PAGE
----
10. Here’s another step I tweaked. The original video I saw recommended taking duct tape and using it to tape the center cup down. However, this is where I found it is almost impossible to get it taped in place without it rising up a bit and giving you that ugly edge. Instead I used a bit of my cement to fill one of the smaller center cups, and make a cup shaped cement weight. I would drop that into the center cup in my stack, and it would hold the cup down. If you push your cup part of the way and then drop the weight in it will help it sink down slowly and evenly without rising back up and messing up your edge. If you plan on making more than one of these planters, I found it was a worth while step to take, making this center weight. But beware, you must make this weight first, so it is already hardened when you drop it in, and can therefore slip right out when you are done.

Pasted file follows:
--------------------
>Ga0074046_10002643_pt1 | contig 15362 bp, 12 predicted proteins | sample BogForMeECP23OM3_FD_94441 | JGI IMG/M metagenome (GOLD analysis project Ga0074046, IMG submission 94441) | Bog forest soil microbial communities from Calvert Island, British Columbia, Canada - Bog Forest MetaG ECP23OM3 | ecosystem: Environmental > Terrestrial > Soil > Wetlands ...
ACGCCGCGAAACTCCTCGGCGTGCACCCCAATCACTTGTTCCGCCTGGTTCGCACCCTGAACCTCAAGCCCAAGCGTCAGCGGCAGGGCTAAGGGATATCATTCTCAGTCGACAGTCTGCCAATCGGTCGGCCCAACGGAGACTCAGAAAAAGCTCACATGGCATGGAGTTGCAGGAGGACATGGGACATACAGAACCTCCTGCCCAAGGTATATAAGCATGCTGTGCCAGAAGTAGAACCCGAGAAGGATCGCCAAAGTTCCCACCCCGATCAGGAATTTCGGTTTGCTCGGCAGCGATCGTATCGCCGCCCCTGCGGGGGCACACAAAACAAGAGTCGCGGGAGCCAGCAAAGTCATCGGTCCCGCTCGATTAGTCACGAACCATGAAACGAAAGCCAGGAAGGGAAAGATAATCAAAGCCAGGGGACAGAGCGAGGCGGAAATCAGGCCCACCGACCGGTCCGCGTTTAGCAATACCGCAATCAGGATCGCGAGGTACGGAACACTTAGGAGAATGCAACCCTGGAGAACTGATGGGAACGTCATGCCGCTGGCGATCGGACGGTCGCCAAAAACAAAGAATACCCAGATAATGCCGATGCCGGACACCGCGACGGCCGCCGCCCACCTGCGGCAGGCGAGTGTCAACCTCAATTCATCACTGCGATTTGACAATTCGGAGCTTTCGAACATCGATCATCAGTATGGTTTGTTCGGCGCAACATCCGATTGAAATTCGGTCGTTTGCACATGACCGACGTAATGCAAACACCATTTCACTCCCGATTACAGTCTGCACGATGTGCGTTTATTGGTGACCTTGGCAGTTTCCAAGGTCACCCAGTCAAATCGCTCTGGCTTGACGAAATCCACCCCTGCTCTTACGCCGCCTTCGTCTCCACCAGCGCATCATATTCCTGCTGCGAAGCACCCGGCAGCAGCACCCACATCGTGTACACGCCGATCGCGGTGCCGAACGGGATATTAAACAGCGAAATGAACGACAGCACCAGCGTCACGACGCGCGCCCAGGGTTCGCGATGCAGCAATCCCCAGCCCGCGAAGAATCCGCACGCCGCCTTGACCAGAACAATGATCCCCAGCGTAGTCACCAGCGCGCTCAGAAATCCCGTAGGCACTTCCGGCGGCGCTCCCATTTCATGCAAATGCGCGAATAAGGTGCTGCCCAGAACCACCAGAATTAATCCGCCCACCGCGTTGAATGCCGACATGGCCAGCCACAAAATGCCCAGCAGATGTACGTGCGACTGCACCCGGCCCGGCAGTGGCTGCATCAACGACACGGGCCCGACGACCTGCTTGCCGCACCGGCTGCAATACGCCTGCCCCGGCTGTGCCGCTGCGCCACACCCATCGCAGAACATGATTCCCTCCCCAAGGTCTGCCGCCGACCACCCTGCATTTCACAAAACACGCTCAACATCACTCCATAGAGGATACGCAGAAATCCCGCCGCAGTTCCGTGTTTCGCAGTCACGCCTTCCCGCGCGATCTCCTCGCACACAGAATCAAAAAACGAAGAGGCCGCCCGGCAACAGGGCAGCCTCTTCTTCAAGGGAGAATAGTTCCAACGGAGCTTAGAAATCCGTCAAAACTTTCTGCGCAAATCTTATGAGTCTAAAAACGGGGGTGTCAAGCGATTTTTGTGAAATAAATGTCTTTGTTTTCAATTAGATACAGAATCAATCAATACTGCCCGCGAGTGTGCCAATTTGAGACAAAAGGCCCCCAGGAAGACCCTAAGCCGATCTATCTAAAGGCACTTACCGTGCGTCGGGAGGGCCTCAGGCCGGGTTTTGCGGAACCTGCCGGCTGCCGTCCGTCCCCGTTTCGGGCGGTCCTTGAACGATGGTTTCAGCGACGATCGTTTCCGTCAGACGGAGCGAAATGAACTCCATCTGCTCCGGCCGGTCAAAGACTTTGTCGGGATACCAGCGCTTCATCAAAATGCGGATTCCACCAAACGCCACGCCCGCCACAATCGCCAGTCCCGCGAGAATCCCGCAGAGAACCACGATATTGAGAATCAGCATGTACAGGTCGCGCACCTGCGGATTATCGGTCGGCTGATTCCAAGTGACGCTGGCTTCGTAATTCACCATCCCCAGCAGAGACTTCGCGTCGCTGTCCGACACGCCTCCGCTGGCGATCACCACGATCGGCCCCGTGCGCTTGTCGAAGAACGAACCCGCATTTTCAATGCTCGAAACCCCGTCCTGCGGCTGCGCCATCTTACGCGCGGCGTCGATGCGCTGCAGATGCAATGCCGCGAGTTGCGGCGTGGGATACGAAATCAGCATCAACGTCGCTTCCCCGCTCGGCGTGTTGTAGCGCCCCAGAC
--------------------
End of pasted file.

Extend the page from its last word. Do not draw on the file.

11. When your cup has set, you can remove the center plastic cup by slipping the cement weight out, and then crumpling the cup towards the center while gently twisting and tugging.
  12. Now you just peel the outer cup off. First, remove the duct tape. Then cut the rolled plastic edge, and from there you can start peeling the cup away. You can do this as soon as your cement feels solid and is still warm to the touch, but beware it won’t have it’s full strength yet so be a bit careful. If you are using the 12oz cup you might want to give your planter an hour or two to set before you try to remove the mold, since the walls are thinner. I broke a few because I was too impatient.the3Rsblog_CrushedCementCups_Process4